EC Summit: Denmark's leaders hope for a 'yes': Danish opposition swings behind new Maastricht opt-out deal

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DANISH leaders yesterday said that they were confident the Edinburgh summit had paved the way for a decisive 'yes' vote in a second referendum on the Maastricht treaty to be held early next year.

Representatives of three key opposition parties which joined forces with the government in pressing for a special deal for Denmark within the European Community all backed the compromise reached by EC leaders in Edinburgh over the weekend.

'There are some parts of the agreement that could have been better, but the deal is legally binding and that was a pre-condition for our support,' said Holger Nielsen, leader of the opposition Socialist People's Party, which successfully spearheaded the 'no' campaign in Denmark's referendum over Maastricht in June.

'This represents a completely new development in Denmark's policy towards the Community; we are rejecting key elements of unionism.'

Under the terms of the Edinburgh agreement, Denmark is to be allowed to opt out of the clauses in the Maastricht treaty covering a single European currency, a common defence policy, joint citizenship and co-ordinated legal co-operation.

As such, EC leaders conceded to almost all the demands put forward by the Prime Minister, Poul Schluter, at the summit. 'I honestly think that everybody at home will be able to see that the result is so good that we can confidently vote yes,' said a clearly relieved Mr Schluter.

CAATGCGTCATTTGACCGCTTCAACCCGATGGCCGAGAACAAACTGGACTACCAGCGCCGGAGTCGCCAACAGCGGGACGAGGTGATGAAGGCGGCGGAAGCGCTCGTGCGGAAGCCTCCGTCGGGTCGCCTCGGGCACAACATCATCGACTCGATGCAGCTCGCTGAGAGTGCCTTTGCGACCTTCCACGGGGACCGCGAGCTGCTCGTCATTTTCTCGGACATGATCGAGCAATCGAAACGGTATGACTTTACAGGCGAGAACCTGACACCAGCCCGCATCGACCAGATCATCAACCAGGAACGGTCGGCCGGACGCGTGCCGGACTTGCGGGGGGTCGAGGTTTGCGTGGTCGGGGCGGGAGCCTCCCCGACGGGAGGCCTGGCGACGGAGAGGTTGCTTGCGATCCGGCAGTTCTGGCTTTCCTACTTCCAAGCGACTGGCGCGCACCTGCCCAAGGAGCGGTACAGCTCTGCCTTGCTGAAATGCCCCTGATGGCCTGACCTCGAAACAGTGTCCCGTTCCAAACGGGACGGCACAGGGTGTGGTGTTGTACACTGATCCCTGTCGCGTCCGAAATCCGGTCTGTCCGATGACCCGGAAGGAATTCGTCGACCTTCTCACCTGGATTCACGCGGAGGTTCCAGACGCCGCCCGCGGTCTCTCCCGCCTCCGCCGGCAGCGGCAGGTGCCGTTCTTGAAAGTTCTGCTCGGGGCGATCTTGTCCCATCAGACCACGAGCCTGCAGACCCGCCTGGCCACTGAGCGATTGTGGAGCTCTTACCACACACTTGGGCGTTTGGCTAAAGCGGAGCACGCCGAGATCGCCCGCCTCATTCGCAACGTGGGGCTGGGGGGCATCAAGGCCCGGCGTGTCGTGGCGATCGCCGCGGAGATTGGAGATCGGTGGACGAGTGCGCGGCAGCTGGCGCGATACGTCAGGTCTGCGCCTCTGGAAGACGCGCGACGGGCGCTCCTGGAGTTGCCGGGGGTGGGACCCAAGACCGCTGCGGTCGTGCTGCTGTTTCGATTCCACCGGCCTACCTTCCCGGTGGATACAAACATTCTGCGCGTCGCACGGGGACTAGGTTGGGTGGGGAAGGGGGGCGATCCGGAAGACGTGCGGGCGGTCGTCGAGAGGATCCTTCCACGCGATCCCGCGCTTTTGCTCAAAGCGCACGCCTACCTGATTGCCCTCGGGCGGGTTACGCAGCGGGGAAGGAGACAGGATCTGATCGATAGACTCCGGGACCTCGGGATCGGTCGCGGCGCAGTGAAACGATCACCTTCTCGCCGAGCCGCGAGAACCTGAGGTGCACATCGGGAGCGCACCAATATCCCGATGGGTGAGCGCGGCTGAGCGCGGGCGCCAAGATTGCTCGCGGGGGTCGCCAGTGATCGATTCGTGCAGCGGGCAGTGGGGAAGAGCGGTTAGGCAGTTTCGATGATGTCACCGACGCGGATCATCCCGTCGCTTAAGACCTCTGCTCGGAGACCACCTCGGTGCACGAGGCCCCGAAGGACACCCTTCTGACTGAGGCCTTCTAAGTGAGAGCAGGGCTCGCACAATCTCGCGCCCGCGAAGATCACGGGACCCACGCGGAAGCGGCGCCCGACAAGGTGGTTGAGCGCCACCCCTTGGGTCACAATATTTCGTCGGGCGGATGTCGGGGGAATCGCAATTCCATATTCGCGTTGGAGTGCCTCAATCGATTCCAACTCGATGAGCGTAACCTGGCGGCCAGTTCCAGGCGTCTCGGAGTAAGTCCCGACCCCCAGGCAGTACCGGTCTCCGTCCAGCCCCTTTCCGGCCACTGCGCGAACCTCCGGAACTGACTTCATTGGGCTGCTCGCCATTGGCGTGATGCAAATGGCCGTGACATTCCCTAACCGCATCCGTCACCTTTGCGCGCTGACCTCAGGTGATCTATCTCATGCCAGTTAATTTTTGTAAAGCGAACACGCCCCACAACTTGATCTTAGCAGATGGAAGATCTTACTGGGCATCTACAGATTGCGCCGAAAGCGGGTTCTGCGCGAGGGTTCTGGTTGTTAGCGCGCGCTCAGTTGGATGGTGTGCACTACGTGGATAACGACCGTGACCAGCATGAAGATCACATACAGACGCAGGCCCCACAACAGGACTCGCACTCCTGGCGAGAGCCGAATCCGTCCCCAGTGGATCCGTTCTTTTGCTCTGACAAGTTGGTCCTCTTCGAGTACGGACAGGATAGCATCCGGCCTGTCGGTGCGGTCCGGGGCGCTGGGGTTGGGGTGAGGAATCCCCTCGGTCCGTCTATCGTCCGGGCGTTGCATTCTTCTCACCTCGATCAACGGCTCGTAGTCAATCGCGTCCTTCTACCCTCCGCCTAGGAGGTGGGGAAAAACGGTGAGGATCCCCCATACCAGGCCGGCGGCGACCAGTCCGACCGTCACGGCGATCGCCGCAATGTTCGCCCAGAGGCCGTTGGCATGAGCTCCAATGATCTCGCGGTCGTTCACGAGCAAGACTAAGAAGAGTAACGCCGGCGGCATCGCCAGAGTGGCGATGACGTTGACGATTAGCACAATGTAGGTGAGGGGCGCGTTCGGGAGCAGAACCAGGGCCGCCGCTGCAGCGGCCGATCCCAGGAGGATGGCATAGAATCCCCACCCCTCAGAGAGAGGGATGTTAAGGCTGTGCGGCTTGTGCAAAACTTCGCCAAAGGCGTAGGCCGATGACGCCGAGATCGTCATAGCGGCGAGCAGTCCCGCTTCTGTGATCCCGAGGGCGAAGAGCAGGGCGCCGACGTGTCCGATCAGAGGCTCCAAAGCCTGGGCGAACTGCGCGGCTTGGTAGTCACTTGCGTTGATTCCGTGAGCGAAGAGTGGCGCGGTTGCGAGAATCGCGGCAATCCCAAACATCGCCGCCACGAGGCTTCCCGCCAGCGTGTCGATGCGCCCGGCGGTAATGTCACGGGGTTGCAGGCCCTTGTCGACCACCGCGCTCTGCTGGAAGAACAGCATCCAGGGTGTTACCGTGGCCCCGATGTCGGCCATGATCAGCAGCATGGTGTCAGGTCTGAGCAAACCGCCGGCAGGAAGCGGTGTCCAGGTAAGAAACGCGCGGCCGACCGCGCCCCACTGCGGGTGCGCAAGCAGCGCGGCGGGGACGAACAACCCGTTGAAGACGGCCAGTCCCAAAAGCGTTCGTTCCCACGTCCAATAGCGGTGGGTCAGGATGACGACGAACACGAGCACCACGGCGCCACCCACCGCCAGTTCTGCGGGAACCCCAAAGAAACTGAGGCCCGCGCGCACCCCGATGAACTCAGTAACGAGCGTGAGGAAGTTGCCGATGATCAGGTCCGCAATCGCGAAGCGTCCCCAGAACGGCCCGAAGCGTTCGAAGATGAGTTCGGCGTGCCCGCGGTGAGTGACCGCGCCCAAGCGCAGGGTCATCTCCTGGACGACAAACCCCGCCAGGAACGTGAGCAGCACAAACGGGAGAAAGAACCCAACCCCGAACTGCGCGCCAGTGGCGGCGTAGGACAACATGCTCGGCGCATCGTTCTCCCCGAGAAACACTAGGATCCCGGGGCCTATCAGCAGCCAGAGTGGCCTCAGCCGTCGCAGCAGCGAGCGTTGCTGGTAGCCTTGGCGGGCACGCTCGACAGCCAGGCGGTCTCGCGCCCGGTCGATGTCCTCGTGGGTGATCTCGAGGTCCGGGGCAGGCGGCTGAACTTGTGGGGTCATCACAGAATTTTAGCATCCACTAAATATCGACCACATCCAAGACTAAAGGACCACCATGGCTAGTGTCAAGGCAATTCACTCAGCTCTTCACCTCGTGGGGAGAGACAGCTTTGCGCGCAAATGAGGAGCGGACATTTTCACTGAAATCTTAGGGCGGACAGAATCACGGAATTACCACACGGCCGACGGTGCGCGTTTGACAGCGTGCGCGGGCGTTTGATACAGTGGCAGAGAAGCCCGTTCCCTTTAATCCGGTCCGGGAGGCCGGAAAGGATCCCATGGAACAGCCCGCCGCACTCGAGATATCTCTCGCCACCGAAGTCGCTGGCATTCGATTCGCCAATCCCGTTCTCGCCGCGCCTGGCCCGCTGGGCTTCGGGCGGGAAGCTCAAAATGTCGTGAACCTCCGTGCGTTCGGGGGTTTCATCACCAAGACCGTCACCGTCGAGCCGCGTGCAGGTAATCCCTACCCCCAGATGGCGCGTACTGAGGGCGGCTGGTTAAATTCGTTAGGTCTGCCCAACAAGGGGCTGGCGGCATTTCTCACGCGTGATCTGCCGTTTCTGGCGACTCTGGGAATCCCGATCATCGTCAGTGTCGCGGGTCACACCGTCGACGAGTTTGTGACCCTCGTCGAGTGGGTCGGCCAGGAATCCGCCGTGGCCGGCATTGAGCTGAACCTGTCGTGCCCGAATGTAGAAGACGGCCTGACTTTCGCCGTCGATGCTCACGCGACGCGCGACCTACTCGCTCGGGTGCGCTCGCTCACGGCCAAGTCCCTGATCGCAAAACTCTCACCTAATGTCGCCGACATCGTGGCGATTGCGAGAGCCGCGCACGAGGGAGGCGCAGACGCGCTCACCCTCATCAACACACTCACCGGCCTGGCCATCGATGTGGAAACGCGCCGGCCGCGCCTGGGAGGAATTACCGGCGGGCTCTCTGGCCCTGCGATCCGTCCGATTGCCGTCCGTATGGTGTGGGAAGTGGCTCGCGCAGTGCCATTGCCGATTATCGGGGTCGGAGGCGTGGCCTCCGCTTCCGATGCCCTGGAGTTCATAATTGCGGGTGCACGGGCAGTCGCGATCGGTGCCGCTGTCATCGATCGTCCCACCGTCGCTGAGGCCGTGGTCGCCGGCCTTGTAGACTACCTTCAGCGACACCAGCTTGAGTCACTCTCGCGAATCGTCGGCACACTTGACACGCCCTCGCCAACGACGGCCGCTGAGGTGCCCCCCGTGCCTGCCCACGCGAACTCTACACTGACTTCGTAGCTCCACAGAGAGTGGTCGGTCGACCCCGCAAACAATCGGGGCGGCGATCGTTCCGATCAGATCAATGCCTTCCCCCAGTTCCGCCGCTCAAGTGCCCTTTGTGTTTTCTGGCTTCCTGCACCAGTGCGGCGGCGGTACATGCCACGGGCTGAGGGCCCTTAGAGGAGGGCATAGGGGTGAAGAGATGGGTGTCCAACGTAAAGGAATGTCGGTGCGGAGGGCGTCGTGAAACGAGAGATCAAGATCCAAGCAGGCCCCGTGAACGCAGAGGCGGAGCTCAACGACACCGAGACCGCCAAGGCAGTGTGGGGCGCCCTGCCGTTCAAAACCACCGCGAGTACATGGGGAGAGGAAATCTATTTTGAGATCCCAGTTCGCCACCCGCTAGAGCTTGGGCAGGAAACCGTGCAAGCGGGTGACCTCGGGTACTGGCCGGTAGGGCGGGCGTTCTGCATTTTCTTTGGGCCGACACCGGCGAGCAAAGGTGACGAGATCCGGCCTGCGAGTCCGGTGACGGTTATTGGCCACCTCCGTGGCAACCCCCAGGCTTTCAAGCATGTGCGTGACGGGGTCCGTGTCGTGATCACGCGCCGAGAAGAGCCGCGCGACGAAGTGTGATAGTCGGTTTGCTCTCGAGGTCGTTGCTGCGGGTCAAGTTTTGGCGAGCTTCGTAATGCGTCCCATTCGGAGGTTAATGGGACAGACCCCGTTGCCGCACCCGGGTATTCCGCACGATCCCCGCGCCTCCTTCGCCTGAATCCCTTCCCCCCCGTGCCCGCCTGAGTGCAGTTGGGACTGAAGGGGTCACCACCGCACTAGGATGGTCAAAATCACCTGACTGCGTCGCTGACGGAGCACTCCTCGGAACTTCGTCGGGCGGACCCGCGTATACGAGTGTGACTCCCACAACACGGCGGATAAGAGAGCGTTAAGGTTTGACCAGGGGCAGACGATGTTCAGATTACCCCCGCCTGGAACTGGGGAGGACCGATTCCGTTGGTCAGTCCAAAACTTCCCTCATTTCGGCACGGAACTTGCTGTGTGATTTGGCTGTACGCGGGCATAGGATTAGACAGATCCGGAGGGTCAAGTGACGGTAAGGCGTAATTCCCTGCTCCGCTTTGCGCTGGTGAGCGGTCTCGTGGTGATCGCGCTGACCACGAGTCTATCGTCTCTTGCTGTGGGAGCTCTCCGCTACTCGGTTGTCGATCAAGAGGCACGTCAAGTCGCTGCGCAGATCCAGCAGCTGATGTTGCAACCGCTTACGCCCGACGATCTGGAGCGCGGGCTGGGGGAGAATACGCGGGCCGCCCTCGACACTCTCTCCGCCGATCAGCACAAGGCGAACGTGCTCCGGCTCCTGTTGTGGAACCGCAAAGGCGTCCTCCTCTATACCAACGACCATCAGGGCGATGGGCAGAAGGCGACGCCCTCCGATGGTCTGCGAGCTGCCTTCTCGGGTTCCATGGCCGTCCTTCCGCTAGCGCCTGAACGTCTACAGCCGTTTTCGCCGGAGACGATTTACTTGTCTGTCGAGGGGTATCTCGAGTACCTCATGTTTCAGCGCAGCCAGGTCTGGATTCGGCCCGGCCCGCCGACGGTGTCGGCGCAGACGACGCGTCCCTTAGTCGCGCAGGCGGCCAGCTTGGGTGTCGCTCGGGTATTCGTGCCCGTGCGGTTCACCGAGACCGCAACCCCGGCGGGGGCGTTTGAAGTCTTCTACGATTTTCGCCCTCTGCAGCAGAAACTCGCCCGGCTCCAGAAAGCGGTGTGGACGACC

Today the Prime Minister is to meet leaders of all seven parties that formed the 'national compromise' on exemption clauses which would enable Denmark to ratify Maastricht after its voters narrowly rejected it by 51 per cent to 49 per cent in June.

Most observers say the second referendum is likely to be held in April or May. In the run-up to the vote, the 'yes' camp is likely to argue that Denmark has secured an extraordinary deal, which enables it to remain in the EC on its own terms and that another 'no' would almost certainly force it out of the Community.

Recent opinion polls suggested most Danes will vote 'yes' to Maastricht next time, although the margin has varied from 51-49 to 60-40.

The 'national compromise' comprises seven of the country's eight main political parties, leaving only the far-right Progress Party adamantly opposed to ratifying the treaty. Pia Kjaersgaard, the Progress leader, complained yesterday that the Edinburgh agreement was 'the same as that put to the voters in June - with only some extra details'.

Ib Christensen, a Danish member of the European Parliament representing the anti-EC People's Movement, described the 'national compromise' as 'treachery' and accused the government of 'selling out' the Danish people following the June vote.

The 'no' camp, which will be considerably smaller in the run-up to the next referendum, will undoubtedly say that the legal basis of the Edinburgh agreement is shaky and that Danes are simply being asked to accept 'Maastricht in a new bottle'.

(Photograph omitted)